1 I had as well be killed running as die standing.
2 Mr. Thomas Lanman, of St. Michael's, killed two slaves, one of whom he killed with a hatchet, by knocking his brains out.
3 My master sent me away, because there existed against me a very great prejudice in the community, and he feared I might be killed.
4 It was a common saying, even among little white boys, that it was worth a half-cent to kill a "nigger," and a half-cent to bury one.
5 I did not hesitate to let it be known of me, that the white man who expected to succeed in whipping, must also succeed in killing me.
6 With this, two of the constables pulled out their shining pistols, and swore, by their Creator, that they would make him cross his hands or kill him.
7 If I had been killed in the presence of a thousand colored people, their testimony combined would have been insufficient to have arrested one of the murderers.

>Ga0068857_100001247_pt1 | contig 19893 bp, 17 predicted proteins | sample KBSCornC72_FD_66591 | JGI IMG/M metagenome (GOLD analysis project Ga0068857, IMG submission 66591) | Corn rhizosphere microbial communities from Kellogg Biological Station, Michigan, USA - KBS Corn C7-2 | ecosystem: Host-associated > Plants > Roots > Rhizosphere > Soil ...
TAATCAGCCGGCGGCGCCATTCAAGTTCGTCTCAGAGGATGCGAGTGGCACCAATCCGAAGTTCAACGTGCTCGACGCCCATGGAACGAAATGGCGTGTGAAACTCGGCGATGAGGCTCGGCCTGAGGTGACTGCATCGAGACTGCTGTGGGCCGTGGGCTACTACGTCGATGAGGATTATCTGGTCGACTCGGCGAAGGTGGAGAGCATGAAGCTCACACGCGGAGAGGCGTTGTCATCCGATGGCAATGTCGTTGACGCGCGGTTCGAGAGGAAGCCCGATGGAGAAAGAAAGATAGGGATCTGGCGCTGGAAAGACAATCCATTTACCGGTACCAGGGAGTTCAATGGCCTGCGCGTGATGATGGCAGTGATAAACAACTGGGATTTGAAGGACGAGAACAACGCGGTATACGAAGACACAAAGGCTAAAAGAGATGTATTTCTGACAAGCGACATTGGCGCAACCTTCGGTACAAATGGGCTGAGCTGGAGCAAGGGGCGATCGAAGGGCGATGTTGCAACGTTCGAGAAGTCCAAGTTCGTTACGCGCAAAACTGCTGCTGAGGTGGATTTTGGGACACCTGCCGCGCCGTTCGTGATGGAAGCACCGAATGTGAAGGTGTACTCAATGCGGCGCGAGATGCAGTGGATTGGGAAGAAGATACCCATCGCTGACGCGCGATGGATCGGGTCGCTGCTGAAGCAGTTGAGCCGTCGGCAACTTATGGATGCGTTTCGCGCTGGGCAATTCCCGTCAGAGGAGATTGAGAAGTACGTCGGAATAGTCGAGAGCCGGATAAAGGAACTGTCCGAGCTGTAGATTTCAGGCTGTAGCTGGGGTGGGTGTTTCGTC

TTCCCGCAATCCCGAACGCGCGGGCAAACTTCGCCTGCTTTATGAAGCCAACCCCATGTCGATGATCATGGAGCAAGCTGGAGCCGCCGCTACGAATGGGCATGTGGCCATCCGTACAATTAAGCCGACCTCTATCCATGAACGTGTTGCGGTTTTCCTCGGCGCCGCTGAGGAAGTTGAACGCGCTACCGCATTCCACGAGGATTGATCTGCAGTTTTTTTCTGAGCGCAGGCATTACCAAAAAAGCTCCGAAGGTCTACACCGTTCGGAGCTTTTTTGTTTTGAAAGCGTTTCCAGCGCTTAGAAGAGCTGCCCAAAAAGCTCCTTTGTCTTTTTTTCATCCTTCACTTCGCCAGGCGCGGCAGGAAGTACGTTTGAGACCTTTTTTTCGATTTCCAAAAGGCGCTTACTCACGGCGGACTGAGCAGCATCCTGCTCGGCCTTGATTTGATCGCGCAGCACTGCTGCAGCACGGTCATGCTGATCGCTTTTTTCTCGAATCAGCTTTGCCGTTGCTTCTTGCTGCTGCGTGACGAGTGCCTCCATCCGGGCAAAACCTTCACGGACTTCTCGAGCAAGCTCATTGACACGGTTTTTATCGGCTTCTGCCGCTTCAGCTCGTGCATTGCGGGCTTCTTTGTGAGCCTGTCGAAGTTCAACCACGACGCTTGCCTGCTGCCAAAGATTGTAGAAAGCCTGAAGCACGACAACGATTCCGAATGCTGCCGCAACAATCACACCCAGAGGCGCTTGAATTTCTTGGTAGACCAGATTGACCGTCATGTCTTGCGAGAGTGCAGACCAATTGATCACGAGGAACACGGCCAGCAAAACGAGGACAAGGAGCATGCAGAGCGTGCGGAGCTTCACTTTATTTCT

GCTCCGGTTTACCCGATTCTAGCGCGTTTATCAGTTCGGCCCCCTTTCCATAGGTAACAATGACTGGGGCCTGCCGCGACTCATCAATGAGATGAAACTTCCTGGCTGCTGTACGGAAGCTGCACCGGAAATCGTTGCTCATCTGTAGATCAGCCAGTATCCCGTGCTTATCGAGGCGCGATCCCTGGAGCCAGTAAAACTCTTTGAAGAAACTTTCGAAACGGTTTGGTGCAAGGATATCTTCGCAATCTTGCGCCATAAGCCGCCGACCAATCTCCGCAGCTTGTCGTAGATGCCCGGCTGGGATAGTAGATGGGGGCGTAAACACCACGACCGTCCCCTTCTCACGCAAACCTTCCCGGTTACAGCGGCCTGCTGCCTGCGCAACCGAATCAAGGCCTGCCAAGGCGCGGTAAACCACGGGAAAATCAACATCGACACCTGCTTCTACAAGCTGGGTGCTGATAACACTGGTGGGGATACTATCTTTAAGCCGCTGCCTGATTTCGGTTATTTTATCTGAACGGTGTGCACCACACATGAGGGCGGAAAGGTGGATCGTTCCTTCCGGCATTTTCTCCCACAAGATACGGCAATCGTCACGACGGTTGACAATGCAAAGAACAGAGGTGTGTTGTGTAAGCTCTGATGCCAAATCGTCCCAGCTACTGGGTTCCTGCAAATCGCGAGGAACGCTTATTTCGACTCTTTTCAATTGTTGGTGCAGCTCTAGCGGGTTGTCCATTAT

8 I told him, to let me get a new home; that as sure as I lived with Mr. Covey again, I should live with but to die with him; that Covey would surely kill me; he was in a fair way for it.
9 If a slave ran away and succeeded in getting clear, or if a slave killed his master, set fire to a barn, or did any thing very wrong in the mind of a slaveholder, it was spoken of as the fruit of abolition.
10 I often found myself regretting my own existence, and wishing myself dead; and but for the hope of being free, I have no doubt but that I should have killed myself, or done something for which I should have been killed.
11 They began to put on airs, and talk about the "niggers" taking the country, saying we all ought to be killed; and, being encouraged by the journeymen, they commenced making my condition as hard as they could, by hectoring me around, and sometimes striking me.